A few years ago the organizers were forced to establish a limit of one parent per participant and bar them from the tables until the social hour because so many interfered. Parents are now corralled along one edge of the reception hall, where they alternate between craning their necks to see who their adult children are meeting or horse-trading bios, photographs and telephone numbers among themselves.

Talking to the mothers — and participants with a parent usually take a mother — is like surveying members of the varsity suddenly confined to the bleachers.

“To know someone for seven minutes is not enough,” scoffed Awila Siddique, 46, convinced she was making better contacts via the other mothers.

Mrs. Siddique said her shy, 20-year-old daughter spent the hours leading up to the banquet crying that her father was forcing her to do something weird. “Back home in Pakistan, the families meet first,’’ she said. “You are not marrying the guy only, but his whole family.”

Samia Abbas, 59 and originally from Alexandria, Egypt, bustled out to the tables as soon as social hour was called to see whom her daughter Alia, 29, had met.

“I’m her mother so of course I’m looking for her husband,” said Mrs. Abbas, ticking off the qualities she was looking for, including a good heart, handsome, as highly educated as her daughter and a good Muslim.

Did he have to be Egyptian?

“She’s desperate for anyone!” laughed Alia, a vivacious technology manager for a New York firm, noting that the “Made in Egypt” stipulation had long since been cast overboard.

“Her cousin who is younger has babies now!” exclaimed the mother, dialing relatives on her cellphone to handicap potential candidates.

For doubters, organizers produced a success story, a strikingly good-looking pair of Chicago doctors who met at the banquet two years ago. Organizers boast of at least 25 marriages over the past six years.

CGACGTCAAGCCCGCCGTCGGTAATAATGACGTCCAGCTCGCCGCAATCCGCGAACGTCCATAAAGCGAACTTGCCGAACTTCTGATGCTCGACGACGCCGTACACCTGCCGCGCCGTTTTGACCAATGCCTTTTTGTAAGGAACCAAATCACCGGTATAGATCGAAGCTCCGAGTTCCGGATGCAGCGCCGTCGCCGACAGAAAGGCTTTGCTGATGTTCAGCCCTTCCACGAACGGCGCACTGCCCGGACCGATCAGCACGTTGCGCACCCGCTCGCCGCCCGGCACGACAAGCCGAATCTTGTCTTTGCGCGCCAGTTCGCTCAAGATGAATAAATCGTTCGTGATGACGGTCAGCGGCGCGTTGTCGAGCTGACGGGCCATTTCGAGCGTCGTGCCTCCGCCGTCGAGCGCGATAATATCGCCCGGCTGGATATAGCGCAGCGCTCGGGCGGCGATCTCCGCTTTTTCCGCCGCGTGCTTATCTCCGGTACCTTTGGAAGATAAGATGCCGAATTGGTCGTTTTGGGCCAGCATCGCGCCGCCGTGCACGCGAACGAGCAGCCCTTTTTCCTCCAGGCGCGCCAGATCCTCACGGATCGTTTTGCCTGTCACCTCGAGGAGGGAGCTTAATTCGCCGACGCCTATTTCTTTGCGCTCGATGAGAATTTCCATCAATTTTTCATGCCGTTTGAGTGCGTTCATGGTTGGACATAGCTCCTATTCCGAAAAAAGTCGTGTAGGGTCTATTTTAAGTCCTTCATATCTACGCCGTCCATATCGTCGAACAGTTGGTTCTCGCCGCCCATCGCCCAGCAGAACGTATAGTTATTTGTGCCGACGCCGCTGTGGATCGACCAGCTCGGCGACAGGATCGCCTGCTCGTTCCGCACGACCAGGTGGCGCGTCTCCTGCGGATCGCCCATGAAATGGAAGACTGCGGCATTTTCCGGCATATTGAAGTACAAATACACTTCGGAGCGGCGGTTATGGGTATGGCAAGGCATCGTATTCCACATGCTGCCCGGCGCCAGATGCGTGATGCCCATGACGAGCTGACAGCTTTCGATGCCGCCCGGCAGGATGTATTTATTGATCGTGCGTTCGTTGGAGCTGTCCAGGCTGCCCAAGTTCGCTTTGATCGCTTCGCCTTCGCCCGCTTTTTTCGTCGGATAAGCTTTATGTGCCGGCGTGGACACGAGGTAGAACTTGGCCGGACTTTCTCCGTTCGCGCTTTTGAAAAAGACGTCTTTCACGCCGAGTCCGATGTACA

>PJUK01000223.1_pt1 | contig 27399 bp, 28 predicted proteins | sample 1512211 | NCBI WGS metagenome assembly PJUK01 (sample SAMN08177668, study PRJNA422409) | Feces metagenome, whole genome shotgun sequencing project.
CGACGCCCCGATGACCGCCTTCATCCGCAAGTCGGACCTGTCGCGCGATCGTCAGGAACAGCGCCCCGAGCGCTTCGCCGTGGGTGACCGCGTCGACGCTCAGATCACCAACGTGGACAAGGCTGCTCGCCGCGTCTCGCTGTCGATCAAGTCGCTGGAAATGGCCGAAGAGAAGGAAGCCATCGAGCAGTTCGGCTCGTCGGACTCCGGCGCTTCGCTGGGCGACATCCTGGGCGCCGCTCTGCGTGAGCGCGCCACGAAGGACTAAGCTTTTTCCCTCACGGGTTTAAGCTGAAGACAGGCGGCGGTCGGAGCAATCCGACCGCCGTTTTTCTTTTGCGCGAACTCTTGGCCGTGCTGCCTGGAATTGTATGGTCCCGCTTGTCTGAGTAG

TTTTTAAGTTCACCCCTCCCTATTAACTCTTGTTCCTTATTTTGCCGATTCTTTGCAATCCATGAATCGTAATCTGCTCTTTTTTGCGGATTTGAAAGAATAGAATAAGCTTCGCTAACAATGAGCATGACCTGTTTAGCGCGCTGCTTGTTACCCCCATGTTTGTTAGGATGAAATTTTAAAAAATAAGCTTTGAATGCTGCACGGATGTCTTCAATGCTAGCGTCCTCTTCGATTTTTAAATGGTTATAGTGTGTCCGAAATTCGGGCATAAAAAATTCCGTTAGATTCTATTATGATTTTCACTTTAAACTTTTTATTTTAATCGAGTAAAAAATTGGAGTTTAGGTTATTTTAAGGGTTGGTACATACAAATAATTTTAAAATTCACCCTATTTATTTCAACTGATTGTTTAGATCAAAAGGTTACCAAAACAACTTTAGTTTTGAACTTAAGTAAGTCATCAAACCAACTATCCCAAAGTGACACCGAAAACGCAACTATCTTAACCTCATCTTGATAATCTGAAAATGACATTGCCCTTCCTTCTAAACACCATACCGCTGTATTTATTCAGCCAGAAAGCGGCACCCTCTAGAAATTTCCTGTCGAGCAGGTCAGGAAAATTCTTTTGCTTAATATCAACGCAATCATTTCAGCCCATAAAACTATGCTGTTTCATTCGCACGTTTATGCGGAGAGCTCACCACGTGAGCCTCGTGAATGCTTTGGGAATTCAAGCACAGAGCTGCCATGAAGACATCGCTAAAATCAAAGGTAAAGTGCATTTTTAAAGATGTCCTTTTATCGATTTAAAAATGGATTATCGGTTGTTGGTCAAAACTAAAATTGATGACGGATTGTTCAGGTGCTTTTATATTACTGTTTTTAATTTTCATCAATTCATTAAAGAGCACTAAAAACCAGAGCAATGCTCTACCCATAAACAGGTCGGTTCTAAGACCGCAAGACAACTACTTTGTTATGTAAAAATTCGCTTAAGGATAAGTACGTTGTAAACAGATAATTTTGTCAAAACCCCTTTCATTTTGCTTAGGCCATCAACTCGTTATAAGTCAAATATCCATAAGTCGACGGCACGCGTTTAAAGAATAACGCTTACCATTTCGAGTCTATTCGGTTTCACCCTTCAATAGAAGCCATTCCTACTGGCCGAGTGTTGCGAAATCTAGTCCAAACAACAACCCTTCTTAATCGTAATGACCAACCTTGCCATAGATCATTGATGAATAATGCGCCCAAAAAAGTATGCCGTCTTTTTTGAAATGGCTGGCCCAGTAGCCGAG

Fatima Alim, 50, was disappointed when her son Suehaib, a 26-year-old pharmacist, did not meet anyone special on the first day. They had flown up from Houston especially for the event, and she figured chances were 50-50 that he would find a bride.

When she arrived in Texas as a 23-year-old in an arranged marriage, Mrs. Alim envied the girls around her, enthralled by their discussions about all the fun they were having with their boyfriends, she said, even if she was eventually shocked to learn how quickly they moved from one to the next and how easily they divorced. Still, she was determined that her children would chose their own spouses.

“We want a good, moderate Muslim girl, not a very, very modern girl,” she said. “The family values are the one thing I like better back home. Divorces are high here because of the corruption, the intermingling with other men and other women.”

For his part, Mr. Alim was resisting the strong suggestion from his parents that they switch tactics and start looking for a nice girl back in Pakistan. Many of the participants reject that approach, describing themselves as too Americanized — plus the visas required are far harder to obtain in the post-Sept. 11 world.